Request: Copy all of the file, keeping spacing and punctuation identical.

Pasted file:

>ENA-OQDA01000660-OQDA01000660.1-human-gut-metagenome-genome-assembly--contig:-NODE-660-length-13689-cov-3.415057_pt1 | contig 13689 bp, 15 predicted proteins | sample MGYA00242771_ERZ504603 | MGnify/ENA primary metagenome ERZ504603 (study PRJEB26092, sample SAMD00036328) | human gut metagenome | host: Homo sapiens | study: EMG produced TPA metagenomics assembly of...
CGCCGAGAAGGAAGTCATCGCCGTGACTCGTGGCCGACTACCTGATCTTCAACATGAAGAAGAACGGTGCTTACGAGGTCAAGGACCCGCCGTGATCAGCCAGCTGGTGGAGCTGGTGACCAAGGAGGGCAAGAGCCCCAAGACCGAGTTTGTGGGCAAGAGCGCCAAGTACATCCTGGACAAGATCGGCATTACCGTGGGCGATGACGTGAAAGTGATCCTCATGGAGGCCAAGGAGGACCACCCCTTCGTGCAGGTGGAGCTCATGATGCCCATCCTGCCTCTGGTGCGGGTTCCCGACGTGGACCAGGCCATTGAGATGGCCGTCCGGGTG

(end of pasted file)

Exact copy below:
>ENA-OQDA01000660-OQDA01000660.1-human-gut-metagenome-genome-assembly--contig:-NODE-660-length-13689-cov-3.415057_pt1 | contig 13689 bp, 15 predicted proteins | sample MGYA00242771_ERZ504603 | MGnify/ENA primary metagenome ERZ504603 (study PRJEB26092, sample SAMD00036328) | human gut metagenome | host: Homo sapiens | study: EMG produced TPA metagenomics assembly of...
CGCCGAGAAGGAAGTCATCGCCGTGACTCGTGGCCGACTACCTGATCTTCAACATGAAGAAGAACGGTGCTTACGAGGTCAAGGACCCGCCGTGATCAGCCAGCTGGTGGAGCTGGTGACCAAGGAGGGCAAGAGCCCCAAGACCGAGTTTGTGGGCAAGAGCGCCAAGTACATCCTGGACAAGATCGGCATTACCGTGGGCGATGACGTGAAAGTGATCCTCATGGAGGCCAAGGAGGACCACCCCTTCGTGCAGGTGGAGCTCATGATGCCCATCCTGCCTCTGGTGCGGGTTCCCGACGTGGACCAGGCCATTGAGATGGCCGTCCGGGTG